Interviewing to Support Workplace Diversity

In the first article of this series, Workplace Diversity Starts with the Candidate Pool, we looked at how employers can ensure a diverse candidate pool to support increased diversity and gender balance in their organizations. In this article we offer some tactics to help employers interview in ways that preserve candidate diversity throughout the selection process.

Recruiting poster for the WAAAF, Wikimedia Commons, Public Domain

Always be Selling

To revisit the sales analogy used in the previous article, every step in the recruiting process is about selling. Each touch point is an opportunity to showcase your company: to demonstrate your brand and what your company stands for. Creating an awesome candidate experience is your best recruitment lead generation tool. Think of the recruitment process as your opportunity to sell the company.

Of course, always selling doesn’t mean always closing, since not all candidates will be hired. Regardless of whether or not they are successful, candidates who go through an exceptional candidate experience will have a story to tell about your organization. For those you hire, the seeds of loyalty will already have been planted. While candidates who are passed over will wish they’d been hired and will appreciate being treated with respect throughout. In fact, if they’re already sold on the company, candidates who are not ready today will often re-apply after upgrading their skills or when a more appropriate position opens, helping to fill your future funnel.

Removing Obstacles

In pursuit of sales, most companies work hard to keep customers engaged and to avoid alienating them. Online sellers actively monitor shopping cart activity to see if there are obstacles that might cause customers to abandon their shopping cart before paying. Similarly, there are things employers can do during the interview process to preserve diversity in the funnel and prevent candidate drop-off. Of course, it requires examining existing practices, just as that online vendor does, to identify and remove potential obstacles.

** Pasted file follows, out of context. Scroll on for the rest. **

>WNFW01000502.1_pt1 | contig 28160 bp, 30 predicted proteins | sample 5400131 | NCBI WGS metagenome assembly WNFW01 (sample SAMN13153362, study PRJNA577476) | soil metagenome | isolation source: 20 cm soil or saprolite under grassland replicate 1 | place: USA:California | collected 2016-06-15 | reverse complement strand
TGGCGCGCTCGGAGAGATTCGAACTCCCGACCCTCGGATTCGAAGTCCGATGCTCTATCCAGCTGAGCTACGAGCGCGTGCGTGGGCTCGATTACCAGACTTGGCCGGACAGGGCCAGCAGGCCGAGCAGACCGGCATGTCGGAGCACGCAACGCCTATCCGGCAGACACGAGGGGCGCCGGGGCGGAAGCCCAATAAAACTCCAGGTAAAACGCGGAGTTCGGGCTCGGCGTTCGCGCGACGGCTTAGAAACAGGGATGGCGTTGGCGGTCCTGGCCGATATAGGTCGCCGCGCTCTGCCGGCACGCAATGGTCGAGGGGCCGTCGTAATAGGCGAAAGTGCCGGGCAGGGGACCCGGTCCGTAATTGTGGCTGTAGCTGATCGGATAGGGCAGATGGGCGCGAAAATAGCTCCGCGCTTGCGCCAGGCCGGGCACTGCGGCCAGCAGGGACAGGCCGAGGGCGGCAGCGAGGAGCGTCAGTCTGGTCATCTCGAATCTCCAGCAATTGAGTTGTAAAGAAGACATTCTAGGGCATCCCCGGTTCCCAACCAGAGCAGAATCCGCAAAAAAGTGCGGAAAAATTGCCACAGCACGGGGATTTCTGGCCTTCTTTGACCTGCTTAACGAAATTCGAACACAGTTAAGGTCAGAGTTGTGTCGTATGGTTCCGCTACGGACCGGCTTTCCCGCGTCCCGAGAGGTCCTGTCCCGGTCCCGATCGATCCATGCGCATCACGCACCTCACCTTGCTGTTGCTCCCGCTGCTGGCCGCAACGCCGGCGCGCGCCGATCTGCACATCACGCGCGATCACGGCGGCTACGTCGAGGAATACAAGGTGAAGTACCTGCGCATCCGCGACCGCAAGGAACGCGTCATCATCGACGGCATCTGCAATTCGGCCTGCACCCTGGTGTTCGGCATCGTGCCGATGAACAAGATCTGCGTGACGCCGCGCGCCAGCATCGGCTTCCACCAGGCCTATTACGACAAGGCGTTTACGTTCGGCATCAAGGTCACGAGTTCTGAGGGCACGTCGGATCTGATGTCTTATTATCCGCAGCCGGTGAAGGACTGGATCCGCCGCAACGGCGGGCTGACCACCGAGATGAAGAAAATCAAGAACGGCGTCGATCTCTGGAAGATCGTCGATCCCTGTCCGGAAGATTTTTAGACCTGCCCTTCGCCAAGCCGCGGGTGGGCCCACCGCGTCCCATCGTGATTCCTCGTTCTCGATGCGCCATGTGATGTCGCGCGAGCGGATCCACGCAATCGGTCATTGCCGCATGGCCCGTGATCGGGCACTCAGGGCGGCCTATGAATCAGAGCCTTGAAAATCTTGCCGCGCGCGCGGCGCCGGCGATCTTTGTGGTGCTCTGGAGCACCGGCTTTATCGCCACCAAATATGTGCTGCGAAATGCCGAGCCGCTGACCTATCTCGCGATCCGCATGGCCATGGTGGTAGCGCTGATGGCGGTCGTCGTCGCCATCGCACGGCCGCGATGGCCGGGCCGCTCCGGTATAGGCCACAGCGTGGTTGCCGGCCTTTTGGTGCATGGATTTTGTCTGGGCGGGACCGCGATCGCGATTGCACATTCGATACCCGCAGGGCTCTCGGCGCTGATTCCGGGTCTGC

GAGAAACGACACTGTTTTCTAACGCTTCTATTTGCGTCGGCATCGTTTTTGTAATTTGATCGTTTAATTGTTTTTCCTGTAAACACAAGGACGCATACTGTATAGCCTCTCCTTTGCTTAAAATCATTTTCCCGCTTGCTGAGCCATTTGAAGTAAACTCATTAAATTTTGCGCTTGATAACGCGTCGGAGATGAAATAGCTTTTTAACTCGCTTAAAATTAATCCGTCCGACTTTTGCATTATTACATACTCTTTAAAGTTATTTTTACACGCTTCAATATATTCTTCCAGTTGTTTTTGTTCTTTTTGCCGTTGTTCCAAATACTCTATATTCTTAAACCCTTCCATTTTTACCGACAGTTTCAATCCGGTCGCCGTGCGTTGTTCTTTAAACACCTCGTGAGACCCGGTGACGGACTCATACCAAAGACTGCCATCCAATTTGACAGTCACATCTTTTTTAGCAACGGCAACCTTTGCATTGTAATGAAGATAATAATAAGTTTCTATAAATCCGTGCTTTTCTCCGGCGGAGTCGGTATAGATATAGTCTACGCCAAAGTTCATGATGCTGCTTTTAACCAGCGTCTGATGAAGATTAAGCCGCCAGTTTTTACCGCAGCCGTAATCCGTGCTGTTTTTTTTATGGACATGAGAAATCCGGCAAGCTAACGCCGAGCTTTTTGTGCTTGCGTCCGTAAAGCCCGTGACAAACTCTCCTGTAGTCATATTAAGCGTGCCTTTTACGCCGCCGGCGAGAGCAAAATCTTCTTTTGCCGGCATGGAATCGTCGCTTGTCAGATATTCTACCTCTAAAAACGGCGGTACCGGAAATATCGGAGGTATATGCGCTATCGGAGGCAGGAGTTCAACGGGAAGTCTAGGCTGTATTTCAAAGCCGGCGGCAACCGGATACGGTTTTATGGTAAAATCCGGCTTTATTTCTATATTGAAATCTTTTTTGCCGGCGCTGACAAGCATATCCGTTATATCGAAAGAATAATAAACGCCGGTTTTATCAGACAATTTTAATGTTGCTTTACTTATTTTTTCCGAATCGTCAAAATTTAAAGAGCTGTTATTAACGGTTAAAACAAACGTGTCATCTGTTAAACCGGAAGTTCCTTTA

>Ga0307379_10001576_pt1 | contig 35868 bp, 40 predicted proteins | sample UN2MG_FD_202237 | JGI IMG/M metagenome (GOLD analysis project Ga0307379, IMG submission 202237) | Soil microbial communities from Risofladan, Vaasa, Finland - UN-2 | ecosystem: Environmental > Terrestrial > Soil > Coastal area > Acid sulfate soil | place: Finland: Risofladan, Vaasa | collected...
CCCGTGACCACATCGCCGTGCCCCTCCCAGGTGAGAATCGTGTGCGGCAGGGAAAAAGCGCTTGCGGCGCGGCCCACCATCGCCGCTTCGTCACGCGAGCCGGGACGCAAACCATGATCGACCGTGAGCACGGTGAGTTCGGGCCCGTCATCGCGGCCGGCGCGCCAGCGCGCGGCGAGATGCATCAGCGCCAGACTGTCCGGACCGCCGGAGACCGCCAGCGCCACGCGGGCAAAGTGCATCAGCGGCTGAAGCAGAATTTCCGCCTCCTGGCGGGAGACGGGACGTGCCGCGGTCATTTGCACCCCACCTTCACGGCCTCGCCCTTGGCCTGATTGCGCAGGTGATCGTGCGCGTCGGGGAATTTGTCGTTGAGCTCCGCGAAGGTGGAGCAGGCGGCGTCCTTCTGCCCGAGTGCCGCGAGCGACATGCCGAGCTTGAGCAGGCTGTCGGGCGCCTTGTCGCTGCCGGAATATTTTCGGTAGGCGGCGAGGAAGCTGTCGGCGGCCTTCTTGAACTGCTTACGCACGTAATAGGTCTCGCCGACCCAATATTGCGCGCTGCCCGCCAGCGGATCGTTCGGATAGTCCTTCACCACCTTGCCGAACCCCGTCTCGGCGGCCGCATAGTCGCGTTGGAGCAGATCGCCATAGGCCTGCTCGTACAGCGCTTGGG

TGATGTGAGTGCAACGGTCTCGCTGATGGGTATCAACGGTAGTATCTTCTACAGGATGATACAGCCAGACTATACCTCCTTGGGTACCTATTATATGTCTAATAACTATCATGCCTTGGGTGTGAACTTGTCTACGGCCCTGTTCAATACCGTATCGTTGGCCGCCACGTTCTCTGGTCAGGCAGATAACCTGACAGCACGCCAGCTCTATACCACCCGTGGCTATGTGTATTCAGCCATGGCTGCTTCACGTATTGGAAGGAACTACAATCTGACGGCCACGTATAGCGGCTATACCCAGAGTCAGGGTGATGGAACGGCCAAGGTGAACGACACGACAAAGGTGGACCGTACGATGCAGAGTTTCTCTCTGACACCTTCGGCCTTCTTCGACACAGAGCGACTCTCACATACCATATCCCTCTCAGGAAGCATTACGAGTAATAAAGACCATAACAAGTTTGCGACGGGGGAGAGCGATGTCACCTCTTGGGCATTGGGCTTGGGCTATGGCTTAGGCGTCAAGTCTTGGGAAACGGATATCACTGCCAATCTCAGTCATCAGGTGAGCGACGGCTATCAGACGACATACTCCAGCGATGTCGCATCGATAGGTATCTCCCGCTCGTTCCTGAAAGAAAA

Create Candidate Personas

You can start tailoring the candidate experience and removing obstacles by taking another page from the sales and marketing book. Create candidate personas that reflect the demographic characteristics you want to bring into your company. Flesh out those personas by getting inside their heads and identifying what matters to them, what might make them uncomfortable, and what their priorities would be when deciding whether to pursue a position.

Use these personas to help you be more sensitive to the preferences of your candidates during the interview process—you can even give them names and get to know them!

Then take a close look at your interview process through their eyes. If you typically conduct panel interviews with your candidate on a chair facing four developers and their manager – ask yourself whether Jane would be comfortable with that. If you normally do a meet and greet with the team over wings and beer at the local pub, ask yourself whether that might be a problem for Aahil. Use your candidate personas as filters and guides for your entire interview process.

Be a Mirror

Strive to reflect your target candidates when putting together your interview team. This can be a significant challenge early in your initiative, since you’ve already acknowledged an existing imbalance. In that case, you may have to bring in outside resources to help until you have your first hires in the target demographic. Either way, it’s critical that candidates can see themselves reflected in your organization. 

Align Interview Content

Just as your interview team should reflect your target candidates as much as possible, so should your interview content.

  • Scrutinize your interview questions and change them if they reflect the unbalanced status quo. For example, when aiming to hire women with management potential don’t ask: “Tell me about a time when you disagreed with your boss. What did you do and how did he respond?”
  • Avoid cultural references that are not inclusive of the demographic you are targeting. For example, when hiring new immigrants, don’t reference SAT scores, which they may not be familiar with.
  • Make sure the scenarios you use as examples are consistent with the diversity you want to achieve and reflective of the demographic you are trying to attract. For example, when demonstrating career path opportunities, make sure the story you tell about the person who started as a file clerk and ended up as VP of Operations does not simply reinforce the existing skew. If you don’t yet have examples that reflect the target demographic, speak in general terms about career path potential.

Anything you can reasonably do to make the interview process more comfortable, to remove obstacles and to eliminate practices that might alienate a candidate, is worth doing. Tailoring your interview process to the demographic you are targeting—from conducting interviews in accessible facilities to letting candidates know in advance what you consider appropriate interview attire—helps contribute to an exceptional candidate experience and keeps your diverse candidates engaged in the process.

Watch for part three of this series, which looks at tactics for preparing flexible offers and effective onboarding practices that will help you build a strong, diverse team.  


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